Home News Insights COVID-19 and British foodservice – Q1 Impact

COVID-19 and British foodservice – Q1 Impact

Dominic Allport

Insight Director - Foodservice

During February 2020, the British restaurant industry, along with the wider economy was showing tentative signs of growth. It seems like a lifetime ago now, but British foodservice visits in January and February 2020 increased by +0.4% year over year according to NPD’s CREST panel, a slight improvement on the +0.3% year over year (YoY) growth seen over the same time period in 2019.

YoY growth in total out-of-home visits – Jan & Feb

Source: NPD CREST

But in February, as the world watched the crisis unfold in China and elsewhere, the first confirmed cases of COVID-19 were appearing in the UK, and we were heading towards the restrictions that have overwhelmed so much of British foodservice. With everyone’s thoughts focused on the restart and the recovery it makes sense to try and understand how this might be achieved.

NPD’s CREST data for March highlights the early impact of the current lockdown on the restaurant industry. In March, visits to out-of-home outlets declined -29% YoY, with all market sectors negatively impacted. NPD’s SnapMyEats longitudinal panel shows how this was mostly caused by a -21% decline in trip frequency. Two-thirds of buyers made fewer trips than the previous month, with levels dropping off suddenly as the Government guidance came in, soon followed by the lockdown at the back-end of the month. 

Had the British lockdown started earlier, these figures would be far worse. For example, in Italy, CREST data for March shows visits declining by more than two-thirds YoY.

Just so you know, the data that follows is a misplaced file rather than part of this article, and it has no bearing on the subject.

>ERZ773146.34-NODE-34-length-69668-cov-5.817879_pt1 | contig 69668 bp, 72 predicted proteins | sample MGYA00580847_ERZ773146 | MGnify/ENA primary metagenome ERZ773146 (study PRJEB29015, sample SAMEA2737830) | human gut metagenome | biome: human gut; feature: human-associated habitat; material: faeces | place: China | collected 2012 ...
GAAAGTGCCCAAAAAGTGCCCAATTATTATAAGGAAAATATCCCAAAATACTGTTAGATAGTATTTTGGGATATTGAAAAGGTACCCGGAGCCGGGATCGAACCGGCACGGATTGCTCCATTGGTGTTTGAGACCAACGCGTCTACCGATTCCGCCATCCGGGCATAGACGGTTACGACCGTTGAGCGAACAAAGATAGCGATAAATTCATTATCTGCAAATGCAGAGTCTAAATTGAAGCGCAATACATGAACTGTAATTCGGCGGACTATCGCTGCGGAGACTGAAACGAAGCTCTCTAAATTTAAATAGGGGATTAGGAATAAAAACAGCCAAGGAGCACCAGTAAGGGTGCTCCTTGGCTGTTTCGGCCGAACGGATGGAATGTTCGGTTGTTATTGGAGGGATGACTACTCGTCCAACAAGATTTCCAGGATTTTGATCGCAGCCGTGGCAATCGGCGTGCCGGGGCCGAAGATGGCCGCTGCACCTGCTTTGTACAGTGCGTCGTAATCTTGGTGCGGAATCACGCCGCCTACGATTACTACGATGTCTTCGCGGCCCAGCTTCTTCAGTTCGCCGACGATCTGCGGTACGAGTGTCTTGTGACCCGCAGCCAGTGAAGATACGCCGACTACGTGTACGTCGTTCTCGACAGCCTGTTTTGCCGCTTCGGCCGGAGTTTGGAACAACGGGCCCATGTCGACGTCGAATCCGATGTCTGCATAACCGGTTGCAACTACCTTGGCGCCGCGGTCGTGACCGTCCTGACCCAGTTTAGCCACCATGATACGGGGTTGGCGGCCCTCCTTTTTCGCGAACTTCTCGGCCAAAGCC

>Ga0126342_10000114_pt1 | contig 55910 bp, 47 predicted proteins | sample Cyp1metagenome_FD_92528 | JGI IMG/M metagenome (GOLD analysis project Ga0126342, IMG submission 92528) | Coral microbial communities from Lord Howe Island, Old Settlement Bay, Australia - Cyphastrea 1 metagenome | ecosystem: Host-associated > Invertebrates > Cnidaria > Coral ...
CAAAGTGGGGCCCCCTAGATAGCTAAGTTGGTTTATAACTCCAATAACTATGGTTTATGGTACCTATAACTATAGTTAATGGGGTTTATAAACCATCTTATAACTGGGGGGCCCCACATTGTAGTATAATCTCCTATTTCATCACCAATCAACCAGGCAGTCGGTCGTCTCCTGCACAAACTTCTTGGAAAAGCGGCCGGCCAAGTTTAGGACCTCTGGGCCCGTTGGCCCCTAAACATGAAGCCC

In Britain, delivery and pre-ordering via apps were the only growth areas in March, indicating how off-premise visits were less severely impacted. Independents that stayed open, as chain restaurants took the decision to close entirely, will have benefited from any remaining consumer demand. From the end of March onwards, the eating out market reached a new baseline level of trade that represents only a small percentage of its normal size. 

Anybody in British foodservice must accept that the ‘old normal’ will not be with us for some time, if ever again. The results of NPD’s recent COVID-19 sentiment study indicates UK consumers will continue to see restaurants as risky places for infection and that social distancing measures should be kept in place. But accepting the ‘new normal’ when the lockdown begins to ease can bring some measure of success. We believe the ‘new normal’ will involve three key components: deals; delivery; and the increased use of technology.

*This content also appeared in 11 May 2020 edition of Propel Info newsletter

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